After months of trying to stay afloat in the face of numerous allegations of NCAA violations, Jim Tressel’s ship has finally capsized. The final blow was dealt by a lengthy Sports Illustrated article which alleged that, among several other violations, no less than two dozen Ohio State players had traded memorabilia for tattoos and marijuana over the past five years. The NCAA calls it “lack of institutional control”, and the media has adopted the term “willful ignorance” to describe Tressel’s violations. Both are appropriate; but not to describe Jim Tressel.
Tressel is Tressel_3Associated Pressthe latest addition to a seemingly endless list of names to be dragged down into the mire of NCAA violations. He joins recent additions like Pete Carroll, Lane Kiffin, Bob Stoops, and Rich Rodriguez. What’s more, the list of players who have been tied to wrongdoing in recent years is a veritable collegiate all-star team. Cam Newton, A.J. Green and Marcell Dareus, three of the top four picks in April’s NFL draft, were all implicated in NCAA violations tied to receiving improper benefits. 14 North Carolina players were suspended for all or part of the season for improper contact with an agent, and the national championship runners up at Oregon are currently being investigated by the NCAA for paying $25,000 to a service involved in the recruitment of Heisman Trophy finalist LaMichael James and another player. In March four former Auburn football players said on HBO’s Real Sports that they received thousands of dollars over their careers from Auburn boosters and said that such NCAA violations were systemic throughout the program. Last year, USC was hit with the loss of 30 scholarships and a 2-year ban on postseason play and just this week was stripped of the 2004 National Championship. And these kinds of NCAA violations are nothing new, Alabama booster Logan Young was accused of paying a Tennessee high school football coach $150,000 to encourage one of his players to attend school in Tuscaloosa. That was simply how much the high school coach of one player received to influence his decision. Alabama received a two-year ban from postseason play and lost 21 scholarships.
The scope and prevalence of all of these scandals suggest that these violations are more rule than exception. Of the 12 most successful Division-I programs since 2000, six (Oklahoma, Ohio State, USC, Georgia, Auburn and Oregon) have been the subject of serious NCAA sanctions or investigations. So while fans from Austin to Ann Arbor express their shock at the precipitous fall of one of college football’s most lauded coaches, ask yourself this- who was the willfully ignorant one? The coach who turned a blind eye to the cars his star quarterback drove or the fans who continue to be surprised and outraged all over again every time a college program gets caught cheating? Time and time again over the last decade and particularly the last 12 months, high profile college players and coaches have gotten caught breaking rules, taking money, selling memorabilia, and covering it all up. If fans want to put their hand on the stove, express their outrage at getting burned, wait six months and repeat, that’s fine, but to call anyone “willfully ignorant” is woefully hypocritical. Memorial Day felt more like Groundhog Day this year as talking heads from all over the nation piled on another program for failing to control its players in accordance with the NCAA’s extensive compliance guidelines.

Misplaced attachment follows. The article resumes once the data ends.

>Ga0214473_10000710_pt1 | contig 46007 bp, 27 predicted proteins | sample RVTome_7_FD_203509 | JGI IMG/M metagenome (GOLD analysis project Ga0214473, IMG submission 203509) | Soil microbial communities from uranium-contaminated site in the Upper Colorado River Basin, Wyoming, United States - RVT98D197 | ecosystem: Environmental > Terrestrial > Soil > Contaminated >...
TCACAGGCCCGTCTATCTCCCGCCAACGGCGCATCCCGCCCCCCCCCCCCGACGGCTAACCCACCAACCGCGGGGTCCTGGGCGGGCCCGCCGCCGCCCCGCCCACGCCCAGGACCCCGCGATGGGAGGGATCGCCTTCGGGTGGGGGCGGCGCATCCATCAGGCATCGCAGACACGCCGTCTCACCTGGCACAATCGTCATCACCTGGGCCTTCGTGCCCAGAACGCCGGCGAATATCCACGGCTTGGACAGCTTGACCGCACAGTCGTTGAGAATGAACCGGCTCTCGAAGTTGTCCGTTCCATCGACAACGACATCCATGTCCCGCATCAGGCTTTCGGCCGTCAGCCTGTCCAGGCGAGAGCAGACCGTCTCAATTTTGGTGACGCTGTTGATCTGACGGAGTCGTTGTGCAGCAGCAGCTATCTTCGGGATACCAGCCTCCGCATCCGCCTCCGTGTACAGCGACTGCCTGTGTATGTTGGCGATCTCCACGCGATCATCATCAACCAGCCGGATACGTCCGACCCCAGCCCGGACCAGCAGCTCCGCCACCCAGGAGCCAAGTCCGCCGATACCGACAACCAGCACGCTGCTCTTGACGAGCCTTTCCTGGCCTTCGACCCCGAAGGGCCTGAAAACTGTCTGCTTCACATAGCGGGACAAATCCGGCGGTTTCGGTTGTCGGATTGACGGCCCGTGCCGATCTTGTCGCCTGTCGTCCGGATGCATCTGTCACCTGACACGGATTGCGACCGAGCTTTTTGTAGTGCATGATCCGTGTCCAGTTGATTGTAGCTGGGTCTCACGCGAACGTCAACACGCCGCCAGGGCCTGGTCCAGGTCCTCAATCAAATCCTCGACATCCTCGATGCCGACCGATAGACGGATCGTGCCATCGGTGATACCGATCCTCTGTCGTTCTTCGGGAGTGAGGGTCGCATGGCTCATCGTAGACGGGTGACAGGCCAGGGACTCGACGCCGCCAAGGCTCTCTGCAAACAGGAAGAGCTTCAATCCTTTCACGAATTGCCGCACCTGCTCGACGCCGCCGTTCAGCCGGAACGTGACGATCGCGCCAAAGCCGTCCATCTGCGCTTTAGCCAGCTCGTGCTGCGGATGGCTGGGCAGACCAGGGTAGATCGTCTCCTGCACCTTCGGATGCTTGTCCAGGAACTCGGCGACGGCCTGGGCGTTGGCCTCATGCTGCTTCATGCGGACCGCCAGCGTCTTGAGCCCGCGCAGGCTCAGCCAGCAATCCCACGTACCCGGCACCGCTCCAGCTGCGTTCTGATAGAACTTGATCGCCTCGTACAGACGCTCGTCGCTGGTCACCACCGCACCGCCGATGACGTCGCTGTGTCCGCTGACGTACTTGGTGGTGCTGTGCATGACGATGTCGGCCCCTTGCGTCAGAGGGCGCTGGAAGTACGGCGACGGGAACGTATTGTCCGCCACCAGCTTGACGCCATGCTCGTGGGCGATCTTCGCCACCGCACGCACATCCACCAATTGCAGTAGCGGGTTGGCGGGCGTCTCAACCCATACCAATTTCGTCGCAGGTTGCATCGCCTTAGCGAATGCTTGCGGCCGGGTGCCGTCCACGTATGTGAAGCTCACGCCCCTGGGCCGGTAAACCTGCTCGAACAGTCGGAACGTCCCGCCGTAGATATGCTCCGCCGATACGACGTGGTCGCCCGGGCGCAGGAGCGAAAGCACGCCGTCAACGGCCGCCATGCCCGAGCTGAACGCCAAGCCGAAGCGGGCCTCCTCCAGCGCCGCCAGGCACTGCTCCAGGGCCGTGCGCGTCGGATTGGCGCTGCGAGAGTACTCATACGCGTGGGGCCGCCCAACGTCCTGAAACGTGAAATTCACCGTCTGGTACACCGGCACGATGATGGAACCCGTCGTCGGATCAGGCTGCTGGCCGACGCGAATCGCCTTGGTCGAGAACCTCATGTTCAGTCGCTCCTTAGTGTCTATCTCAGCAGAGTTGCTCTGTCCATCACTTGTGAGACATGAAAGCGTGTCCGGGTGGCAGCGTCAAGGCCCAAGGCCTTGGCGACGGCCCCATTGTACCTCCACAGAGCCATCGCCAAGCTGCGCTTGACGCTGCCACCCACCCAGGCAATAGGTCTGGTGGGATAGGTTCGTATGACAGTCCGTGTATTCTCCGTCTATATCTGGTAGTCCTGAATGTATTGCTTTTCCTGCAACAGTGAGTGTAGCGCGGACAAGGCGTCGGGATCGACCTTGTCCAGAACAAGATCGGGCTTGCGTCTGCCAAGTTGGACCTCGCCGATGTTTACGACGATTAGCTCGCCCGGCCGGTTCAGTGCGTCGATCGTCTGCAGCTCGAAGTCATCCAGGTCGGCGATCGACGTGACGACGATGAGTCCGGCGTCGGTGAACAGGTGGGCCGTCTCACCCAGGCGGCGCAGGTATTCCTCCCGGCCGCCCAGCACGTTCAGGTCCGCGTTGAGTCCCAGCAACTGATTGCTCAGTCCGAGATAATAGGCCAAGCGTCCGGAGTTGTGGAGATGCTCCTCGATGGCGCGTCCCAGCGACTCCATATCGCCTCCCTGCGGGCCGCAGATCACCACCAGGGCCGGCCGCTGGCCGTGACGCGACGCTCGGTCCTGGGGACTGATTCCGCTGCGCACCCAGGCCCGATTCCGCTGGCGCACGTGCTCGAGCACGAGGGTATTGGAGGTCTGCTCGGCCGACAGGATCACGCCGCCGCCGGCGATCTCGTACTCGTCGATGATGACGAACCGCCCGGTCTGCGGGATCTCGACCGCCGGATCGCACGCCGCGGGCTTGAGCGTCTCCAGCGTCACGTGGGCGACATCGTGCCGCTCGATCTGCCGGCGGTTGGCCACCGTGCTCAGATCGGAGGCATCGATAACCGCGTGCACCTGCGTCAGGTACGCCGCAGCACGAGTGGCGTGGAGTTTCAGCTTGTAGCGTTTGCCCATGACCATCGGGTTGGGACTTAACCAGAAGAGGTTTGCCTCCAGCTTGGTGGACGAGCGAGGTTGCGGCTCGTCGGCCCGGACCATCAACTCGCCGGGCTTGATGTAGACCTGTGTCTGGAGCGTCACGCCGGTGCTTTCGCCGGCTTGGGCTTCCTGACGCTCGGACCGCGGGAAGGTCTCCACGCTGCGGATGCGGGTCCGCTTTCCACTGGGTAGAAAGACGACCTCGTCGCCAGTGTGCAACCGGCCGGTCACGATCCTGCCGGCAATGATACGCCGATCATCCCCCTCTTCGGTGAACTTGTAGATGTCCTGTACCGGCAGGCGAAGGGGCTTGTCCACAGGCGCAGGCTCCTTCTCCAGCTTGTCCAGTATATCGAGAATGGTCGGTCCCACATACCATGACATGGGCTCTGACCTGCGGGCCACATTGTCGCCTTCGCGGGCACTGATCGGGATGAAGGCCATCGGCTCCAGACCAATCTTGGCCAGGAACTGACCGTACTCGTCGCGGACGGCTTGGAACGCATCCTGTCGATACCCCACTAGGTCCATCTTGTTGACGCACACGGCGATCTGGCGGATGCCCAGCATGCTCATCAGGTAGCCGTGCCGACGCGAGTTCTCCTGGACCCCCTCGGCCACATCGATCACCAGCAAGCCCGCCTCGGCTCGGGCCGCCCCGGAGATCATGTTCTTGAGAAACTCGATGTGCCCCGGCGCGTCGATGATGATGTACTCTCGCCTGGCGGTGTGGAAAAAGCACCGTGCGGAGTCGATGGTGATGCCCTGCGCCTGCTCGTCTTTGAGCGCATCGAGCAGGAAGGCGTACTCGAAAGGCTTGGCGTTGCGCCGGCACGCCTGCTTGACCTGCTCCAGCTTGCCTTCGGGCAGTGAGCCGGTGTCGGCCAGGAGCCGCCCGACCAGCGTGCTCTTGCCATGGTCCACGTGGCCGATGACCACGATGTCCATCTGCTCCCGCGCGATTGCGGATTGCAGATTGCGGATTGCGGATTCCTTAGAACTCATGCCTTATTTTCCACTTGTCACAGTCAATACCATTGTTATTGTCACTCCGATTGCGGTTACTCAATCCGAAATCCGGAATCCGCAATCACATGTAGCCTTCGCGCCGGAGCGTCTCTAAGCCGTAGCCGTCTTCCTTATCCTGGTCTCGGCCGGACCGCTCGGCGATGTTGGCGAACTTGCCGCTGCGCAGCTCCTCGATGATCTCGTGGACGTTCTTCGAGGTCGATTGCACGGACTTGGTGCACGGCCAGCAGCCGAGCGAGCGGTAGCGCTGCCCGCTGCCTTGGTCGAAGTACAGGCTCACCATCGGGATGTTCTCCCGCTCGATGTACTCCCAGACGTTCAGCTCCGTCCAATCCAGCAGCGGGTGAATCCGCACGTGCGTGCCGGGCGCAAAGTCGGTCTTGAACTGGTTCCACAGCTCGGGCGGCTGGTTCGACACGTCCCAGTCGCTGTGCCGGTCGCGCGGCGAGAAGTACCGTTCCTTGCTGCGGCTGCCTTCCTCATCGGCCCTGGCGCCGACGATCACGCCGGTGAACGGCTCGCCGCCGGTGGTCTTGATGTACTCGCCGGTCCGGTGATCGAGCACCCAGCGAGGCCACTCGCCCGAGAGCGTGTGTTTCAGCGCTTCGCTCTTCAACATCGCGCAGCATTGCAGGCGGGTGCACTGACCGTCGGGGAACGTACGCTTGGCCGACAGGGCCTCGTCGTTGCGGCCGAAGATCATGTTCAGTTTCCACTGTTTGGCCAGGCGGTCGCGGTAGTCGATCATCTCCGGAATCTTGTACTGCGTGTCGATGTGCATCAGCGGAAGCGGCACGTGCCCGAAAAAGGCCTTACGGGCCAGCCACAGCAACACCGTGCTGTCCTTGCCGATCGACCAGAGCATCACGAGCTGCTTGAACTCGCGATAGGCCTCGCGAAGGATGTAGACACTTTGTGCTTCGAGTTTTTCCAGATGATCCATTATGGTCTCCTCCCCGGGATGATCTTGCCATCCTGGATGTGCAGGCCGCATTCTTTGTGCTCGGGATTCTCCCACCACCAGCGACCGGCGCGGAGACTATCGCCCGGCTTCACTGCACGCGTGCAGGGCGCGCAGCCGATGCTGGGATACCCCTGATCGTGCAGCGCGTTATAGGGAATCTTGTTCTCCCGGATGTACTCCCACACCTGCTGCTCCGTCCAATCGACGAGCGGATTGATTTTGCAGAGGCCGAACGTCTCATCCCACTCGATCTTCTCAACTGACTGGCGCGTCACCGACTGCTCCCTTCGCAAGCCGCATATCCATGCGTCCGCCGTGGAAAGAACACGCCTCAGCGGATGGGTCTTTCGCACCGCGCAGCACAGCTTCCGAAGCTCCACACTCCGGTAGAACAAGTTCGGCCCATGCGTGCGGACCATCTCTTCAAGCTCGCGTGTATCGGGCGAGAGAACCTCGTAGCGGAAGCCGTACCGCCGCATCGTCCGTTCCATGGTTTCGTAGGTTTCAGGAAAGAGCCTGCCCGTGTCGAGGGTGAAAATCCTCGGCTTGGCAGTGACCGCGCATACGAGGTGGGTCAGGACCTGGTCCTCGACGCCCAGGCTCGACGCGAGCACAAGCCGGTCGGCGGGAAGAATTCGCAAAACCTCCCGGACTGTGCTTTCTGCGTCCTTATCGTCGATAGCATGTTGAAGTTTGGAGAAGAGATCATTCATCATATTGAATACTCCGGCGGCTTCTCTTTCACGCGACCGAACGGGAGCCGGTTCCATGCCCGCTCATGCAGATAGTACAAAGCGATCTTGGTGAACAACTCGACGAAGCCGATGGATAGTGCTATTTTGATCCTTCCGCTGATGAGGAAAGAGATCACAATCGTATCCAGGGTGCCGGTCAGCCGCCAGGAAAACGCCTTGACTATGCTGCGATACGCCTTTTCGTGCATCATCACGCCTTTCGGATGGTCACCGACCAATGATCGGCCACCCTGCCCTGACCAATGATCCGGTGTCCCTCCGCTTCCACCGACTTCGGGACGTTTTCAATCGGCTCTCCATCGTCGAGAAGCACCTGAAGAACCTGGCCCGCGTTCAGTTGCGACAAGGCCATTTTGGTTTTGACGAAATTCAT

Such widespread violations have created an issue that threatens to undermine all of college football, yet the NCAA has chosen to treat only the symptom while ignoring the disease. The NCAA continues to look at each college program that breaks rules as an isolated incident, stripping schools of scholarships, wins and even championships while pretending that their sports still exist inside a bubble of idealized amateurism. The reality is that college football suffers from a systemic breakdown and conflict between what the NCAA believes, the fans want and the players deserve. Message boards, social media and the 24-hour sports news cycle have put more pressure on coaches than ever to win and win now. Add the fact that those same mediums have created 17-year old high school players who think that they are superstars before they ever step foot on campus and the result is that coaches are often left trying to walk the tightrope between NCAA compliance and the need to bring in the top recruits in the nation or find themselves doing pregame shows on CBS on Saturday mornings.
Is it possible to run a high level program, attract top recruits and win bowl games without bending the rules? Yes, but it isn’t easy, and it is only going to get harder until the NCAA finds a way to break the current rules of engagement. Consider this, according to a USA Today report from 2011, of the 65 teams among the top six football conferences plus Notre Dame (Independent), 63 have committed major NCAA rules violations and 37 have had major incidents in the last ten years. At Ohio State alone from 2000-2009, the school reported 375 NCAA rules violations. Yet the NCAA remains convinced that their own institution is somehow in control?
Jim Tressel was indisputably wrong for lying to the NCAA about blatant violations by his players, but he was not ignorant. If anything, Tressel was jaded, or perhaps simply ahead of the curve. This “lack of institutional control” is the reality of big-time college football today. By focusing their outrage on Ohio State instead of the NCAA, fans and media members are forgetting the past, dwelling naively on the present, and ignoring the grim future of college football.